Three years ago, SULF wrote to the government to highlight the legally insecure position of doctoral candidates when their employment is not extended due to unsatisfactory study results, even though the vice-chancellor has not made a decision to withdraw supervision resources. The Swedish Higher Education Authority, UKÄ, commissioned by the government, has now presented its analysis of the issue.
Its conclusion is that there are few cases, considering the number of doctoral candidates in Sweden, but that the consequences are considerable for the individuals concerned. In practice, it means that a doctoral candidate can be compelled financially to leave their doctoral programme without having their case assessed by the vice-chancellor and without any opportunity to appeal.
If the doctoral candidate is still enrolled on the doctoral programme, they cannot receive unemployment insurance, and without the university’s certificate of study progress, a Swedish residence permit may be jeopardised.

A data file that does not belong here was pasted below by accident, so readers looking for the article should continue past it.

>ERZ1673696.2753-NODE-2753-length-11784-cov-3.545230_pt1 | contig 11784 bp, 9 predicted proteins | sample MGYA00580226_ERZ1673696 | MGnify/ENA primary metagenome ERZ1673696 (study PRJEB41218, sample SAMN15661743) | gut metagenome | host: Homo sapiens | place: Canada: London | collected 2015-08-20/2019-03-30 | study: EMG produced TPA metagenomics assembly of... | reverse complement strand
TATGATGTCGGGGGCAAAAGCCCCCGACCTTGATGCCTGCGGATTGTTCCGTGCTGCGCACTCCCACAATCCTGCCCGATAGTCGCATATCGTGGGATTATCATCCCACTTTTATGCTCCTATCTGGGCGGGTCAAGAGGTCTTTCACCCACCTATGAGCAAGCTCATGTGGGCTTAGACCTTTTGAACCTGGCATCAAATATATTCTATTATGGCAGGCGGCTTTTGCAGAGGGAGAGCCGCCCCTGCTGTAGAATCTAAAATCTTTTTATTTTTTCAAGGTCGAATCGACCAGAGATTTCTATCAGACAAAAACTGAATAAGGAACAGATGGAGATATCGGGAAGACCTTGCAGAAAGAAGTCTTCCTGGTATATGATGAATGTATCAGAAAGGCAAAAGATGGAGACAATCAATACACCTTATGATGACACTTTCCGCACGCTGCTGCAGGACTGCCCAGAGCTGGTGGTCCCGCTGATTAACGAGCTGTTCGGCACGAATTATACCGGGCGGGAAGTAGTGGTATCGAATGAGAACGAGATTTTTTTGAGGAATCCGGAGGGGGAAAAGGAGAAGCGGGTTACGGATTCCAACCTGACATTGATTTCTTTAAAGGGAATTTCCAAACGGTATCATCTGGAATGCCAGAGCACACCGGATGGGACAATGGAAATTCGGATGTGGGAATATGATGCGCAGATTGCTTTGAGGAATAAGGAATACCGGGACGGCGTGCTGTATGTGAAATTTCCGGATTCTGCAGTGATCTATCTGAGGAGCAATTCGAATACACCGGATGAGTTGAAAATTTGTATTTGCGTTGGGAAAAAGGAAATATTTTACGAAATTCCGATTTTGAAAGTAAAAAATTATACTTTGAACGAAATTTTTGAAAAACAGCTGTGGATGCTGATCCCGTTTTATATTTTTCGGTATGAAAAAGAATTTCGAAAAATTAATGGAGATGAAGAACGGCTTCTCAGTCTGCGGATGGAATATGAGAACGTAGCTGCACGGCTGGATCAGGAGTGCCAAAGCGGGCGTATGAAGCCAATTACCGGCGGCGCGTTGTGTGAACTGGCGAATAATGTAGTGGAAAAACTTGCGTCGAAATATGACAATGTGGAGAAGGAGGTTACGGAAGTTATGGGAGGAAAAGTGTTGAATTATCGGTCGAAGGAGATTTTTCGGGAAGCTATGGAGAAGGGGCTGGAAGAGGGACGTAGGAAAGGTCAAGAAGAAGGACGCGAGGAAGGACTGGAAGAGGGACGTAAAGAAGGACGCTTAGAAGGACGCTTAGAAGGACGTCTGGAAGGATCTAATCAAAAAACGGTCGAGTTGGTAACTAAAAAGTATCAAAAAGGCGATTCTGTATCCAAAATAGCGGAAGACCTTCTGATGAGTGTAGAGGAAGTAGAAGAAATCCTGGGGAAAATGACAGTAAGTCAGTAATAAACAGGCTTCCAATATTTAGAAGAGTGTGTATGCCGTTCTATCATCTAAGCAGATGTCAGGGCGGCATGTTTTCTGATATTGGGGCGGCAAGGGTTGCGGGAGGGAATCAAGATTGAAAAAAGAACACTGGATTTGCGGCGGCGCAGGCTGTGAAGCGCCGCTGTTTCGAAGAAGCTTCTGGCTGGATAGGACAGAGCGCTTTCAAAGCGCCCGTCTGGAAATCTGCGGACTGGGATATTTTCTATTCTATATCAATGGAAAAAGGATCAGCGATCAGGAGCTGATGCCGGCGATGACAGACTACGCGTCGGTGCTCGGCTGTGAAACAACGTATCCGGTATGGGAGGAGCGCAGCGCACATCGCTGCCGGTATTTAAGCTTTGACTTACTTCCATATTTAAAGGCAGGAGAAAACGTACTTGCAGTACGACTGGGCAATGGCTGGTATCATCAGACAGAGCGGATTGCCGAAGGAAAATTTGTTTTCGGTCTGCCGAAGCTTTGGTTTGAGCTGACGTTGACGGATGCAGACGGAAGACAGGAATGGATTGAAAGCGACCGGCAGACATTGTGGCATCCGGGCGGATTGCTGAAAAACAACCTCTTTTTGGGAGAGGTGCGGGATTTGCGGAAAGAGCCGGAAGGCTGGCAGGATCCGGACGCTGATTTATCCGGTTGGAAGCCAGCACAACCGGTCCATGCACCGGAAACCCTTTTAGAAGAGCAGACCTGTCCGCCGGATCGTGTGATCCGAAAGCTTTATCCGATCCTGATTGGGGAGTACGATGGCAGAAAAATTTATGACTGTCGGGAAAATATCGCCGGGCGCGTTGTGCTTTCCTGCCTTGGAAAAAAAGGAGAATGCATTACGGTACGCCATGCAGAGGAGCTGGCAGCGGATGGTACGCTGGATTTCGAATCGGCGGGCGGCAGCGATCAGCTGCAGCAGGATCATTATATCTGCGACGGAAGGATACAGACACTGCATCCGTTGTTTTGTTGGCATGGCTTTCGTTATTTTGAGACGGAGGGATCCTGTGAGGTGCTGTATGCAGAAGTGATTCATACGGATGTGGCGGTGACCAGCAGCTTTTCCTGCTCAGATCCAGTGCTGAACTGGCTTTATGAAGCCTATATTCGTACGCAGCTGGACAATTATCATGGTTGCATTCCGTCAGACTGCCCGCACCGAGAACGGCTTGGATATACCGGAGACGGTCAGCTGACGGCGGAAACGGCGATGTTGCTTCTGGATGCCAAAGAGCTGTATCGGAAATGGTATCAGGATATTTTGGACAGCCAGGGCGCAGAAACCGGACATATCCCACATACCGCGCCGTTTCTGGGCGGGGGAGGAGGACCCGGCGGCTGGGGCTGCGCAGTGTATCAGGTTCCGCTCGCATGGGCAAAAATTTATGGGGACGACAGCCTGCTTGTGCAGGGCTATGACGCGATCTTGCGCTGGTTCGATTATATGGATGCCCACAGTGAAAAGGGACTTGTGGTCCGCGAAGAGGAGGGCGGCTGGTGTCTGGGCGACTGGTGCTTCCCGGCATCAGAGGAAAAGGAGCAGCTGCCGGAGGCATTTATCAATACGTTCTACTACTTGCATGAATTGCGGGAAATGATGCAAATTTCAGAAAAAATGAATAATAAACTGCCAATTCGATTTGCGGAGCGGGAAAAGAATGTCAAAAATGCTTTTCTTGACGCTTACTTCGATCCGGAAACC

SULF highlighted the problem after dealing with several such cases and perceiving abuse of the gap that exists between the rules regarding doctoral candidate employment and other resources. UKÄ’s analysis identifies 17 cases at seven higher education institutions in the past five years, but both UKÄ and SULF believe that the real figure is higher.
Institutions deal with unsatisfactory study results differently. At Malmö University there are guidelines, while the approach at Lund University is that a doctoral candidate is not to be denied an extension of employment unless the vice-chancellor has also made a decision to withdraw other resources.
Local solutions takes time
SULF wants a provision introduced into the Higher Education Ordinance stipulating that employment is to continue until the doctoral candidate has had the opportunity to appeal against the vice-chancellor’s decision and the Higher Education Appeals Board has issued a decision.
“This is necessary, because it’s so serious when it happens,” says SULF’s chief negotiator Robert Andersson. “Voluntary, local solutions will take time, may look different and may be changed at any time. And if the higher education institutions ignore their own guidelines, it’s more difficult to do anything about it.”
UKÄ’s assignment was not to provide recommendations to the government, but it points out in its report that both UKÄ and the government have previously emphasised the importance of robust legal processes regarding doctoral candidates’ resources.